In addition to the Tanzania RTSL, CUE and local partner institutions have implemented RTSLs to support the scaling of education initiatives in other countries: Botswana, Cote d’Ivoire, Jordan (two labs), and the Philippines. These experiences have surfaced valuable insights about key scaling principles and how they manifest in different contexts. Through this work, CUE has analyzed how the RTSL has added value to the scaling process—and where it could be strengthened—and has used these insights and experiences to develop “Real-time Scaling Lab Guidelines” that others can use to implement their own RTSL.
Using the guidelines
While education actors should adapt the RTSL to meet their needs, CUE recommends following these key steps from the guidelines to implement an RTSL:
- Clarify the problem to be addressed. The institution(s) initiating the RTSL should begin by identifying an evidence-based education initiative in the process of scaling as the focus of lab activities and research. While the lab supports and documents the process of scaling a particular initiative, the goal of the lab is to sustainably address a problem in the local context. This early stage of the lab process also involves conducting background research to gain a nuanced understanding of the country context, government priorities, and key stakeholders to involve.
- Determine lab structure and identify key personnel. Labs can be established as a standalone structure or integrated within an existing one (such as a ministry working group or standing committee). Regardless of where the lab is “housed,” a manager should be identified to provide overall leadership of the process, and a researcher tasked with documenting the scaling journey. This documentation will serve as the basis for the group’s adaptive learning process. Finally, lab members are identified – the number can vary based on the initiative and context, but the lab group should include diverse actors representing different sectors who are involved with the initiative.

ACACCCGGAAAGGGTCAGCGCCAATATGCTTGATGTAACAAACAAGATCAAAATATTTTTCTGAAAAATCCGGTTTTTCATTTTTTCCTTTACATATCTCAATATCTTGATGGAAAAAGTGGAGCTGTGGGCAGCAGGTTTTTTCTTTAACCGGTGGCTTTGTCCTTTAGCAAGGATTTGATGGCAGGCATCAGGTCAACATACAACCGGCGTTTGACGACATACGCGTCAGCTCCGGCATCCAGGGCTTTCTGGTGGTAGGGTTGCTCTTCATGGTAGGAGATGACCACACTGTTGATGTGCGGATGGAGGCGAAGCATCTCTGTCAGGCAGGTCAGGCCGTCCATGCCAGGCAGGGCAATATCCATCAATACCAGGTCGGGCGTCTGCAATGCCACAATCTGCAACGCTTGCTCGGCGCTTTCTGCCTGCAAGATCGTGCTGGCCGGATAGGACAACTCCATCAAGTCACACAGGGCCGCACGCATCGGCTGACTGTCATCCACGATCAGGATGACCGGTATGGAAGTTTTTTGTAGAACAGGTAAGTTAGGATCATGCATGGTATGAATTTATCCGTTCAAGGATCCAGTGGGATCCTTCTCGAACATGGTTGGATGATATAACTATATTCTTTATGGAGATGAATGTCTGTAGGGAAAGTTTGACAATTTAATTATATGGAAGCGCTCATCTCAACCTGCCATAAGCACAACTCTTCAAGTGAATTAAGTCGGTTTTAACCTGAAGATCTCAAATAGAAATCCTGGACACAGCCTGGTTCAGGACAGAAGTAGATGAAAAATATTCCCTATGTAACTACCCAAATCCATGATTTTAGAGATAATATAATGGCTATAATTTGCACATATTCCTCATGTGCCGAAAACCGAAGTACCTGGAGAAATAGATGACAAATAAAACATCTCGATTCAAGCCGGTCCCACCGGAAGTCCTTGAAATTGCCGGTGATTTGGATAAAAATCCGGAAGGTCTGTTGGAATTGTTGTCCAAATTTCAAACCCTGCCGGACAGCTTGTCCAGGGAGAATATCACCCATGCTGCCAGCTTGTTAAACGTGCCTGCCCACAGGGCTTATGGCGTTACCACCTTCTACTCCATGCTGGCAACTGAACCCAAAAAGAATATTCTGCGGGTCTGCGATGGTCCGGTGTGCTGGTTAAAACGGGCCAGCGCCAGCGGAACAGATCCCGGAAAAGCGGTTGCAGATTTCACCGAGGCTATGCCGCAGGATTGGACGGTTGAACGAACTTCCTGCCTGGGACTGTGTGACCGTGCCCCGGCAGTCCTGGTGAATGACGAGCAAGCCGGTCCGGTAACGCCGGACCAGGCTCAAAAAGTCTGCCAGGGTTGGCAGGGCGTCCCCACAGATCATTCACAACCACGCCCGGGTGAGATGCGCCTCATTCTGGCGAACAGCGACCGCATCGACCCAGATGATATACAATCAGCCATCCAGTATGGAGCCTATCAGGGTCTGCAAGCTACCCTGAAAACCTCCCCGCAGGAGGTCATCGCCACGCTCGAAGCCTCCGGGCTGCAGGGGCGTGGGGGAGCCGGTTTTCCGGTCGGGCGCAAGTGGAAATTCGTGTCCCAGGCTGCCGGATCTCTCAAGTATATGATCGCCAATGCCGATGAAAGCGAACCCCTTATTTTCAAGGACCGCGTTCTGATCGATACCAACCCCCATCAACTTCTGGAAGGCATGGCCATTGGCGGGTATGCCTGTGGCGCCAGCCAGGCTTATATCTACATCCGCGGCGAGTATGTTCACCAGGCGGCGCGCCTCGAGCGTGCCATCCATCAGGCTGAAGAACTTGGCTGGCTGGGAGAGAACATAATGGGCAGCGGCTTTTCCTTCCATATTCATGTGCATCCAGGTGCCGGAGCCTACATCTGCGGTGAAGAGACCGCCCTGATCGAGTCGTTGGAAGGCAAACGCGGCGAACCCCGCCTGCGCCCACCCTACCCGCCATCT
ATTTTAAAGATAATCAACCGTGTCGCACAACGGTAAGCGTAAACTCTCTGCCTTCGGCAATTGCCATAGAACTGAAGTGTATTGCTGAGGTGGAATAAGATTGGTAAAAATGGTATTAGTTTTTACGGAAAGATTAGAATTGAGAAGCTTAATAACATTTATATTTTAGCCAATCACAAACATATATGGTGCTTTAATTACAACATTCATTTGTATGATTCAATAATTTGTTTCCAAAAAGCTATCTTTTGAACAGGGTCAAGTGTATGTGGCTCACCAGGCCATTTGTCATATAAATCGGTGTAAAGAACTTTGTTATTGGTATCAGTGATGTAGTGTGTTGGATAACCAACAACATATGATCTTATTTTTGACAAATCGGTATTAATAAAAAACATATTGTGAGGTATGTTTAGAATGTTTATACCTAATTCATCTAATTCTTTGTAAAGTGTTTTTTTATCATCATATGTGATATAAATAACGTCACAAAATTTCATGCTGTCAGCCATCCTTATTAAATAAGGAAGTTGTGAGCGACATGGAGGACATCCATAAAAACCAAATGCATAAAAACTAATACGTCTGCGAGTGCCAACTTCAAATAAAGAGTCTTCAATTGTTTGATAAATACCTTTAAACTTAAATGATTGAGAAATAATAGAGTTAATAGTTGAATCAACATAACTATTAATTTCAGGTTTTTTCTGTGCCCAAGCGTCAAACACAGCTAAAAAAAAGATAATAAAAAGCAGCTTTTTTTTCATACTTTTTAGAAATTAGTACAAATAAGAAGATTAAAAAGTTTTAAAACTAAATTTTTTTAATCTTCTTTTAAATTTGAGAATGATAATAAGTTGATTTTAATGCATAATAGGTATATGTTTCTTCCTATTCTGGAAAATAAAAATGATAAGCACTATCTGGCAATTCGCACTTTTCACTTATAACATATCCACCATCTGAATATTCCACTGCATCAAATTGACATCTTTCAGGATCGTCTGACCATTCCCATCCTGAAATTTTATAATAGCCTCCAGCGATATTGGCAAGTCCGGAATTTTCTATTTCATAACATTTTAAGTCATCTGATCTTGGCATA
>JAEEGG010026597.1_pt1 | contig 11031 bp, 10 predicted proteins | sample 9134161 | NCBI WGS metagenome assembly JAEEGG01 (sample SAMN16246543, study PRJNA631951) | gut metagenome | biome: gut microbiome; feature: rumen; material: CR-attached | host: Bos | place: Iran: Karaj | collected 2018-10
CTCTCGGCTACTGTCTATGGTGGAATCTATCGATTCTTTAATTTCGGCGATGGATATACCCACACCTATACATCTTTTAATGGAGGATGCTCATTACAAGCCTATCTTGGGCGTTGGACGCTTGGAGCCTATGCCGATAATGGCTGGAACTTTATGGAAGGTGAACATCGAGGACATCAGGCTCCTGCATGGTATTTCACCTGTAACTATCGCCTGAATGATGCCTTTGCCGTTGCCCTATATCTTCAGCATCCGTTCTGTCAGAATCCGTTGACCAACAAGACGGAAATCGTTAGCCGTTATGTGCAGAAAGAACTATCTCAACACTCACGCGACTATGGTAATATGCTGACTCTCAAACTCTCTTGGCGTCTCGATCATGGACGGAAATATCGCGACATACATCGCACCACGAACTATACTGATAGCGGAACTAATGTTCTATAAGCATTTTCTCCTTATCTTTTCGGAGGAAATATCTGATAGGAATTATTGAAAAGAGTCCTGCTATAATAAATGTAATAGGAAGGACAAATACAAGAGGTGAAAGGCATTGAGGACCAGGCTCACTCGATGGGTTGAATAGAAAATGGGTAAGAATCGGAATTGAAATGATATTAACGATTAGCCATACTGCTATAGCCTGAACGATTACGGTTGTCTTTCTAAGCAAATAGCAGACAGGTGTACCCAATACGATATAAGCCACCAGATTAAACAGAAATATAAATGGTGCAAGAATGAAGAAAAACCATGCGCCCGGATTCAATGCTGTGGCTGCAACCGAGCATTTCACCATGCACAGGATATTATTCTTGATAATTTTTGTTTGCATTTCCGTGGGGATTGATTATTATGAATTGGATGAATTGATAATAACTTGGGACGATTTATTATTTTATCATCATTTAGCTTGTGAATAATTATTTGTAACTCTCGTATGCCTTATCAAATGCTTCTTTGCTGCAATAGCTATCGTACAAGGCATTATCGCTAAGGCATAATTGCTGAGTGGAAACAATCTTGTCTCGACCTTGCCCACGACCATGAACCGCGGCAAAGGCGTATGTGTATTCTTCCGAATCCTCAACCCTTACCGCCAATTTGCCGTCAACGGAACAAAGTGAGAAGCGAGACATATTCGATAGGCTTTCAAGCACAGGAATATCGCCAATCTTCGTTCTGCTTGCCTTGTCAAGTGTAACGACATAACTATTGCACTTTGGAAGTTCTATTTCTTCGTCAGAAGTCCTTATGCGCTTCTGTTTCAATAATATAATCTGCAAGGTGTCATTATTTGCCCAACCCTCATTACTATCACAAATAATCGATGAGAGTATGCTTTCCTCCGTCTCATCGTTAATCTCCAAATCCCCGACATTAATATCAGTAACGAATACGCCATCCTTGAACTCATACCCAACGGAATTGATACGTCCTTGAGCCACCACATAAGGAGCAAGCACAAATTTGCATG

- Develop and refine scaling strategy. Under the leadership of the manager and researcher, lab members articulate a shared scaling goal, develop a scaling strategy, and then put the strategy into practice, collecting and analyzing data and information as the process moves along. In the spirit of continuous improvement, lab members should test adaptations to the scaling model or approach, and make strategic decisions based on emerging insights.
- Reflect and learn through periodic gatherings. A central feature of the lab process is regularly coming together to openly discuss and reflect on the scaling process—what is going well and what could be improved—and proposing adjustments in the scaling strategy that address challenges and take advantage of windows of opportunity. The COVID-19 pandemic has reinforced the need for flexible adaptation that responds to changing environments. It has also ushered in new ways of collaborating and working together. While the exact structure and rhythm of these gatherings can differ, the ongoing examination of the scaling process based on new data and changes in the broader environment is essential.
CUE hopes this guidance can support other education actors working to bring about large-scale, sustainable impact in education systems. While concepts such as adaptive learning seem straightforward, they can be tricky to apply. The experiences of the RTSLs have offered an effective way to bring folks together for iterative, collective learning. We welcome readers’ questions, feedback, and reflections.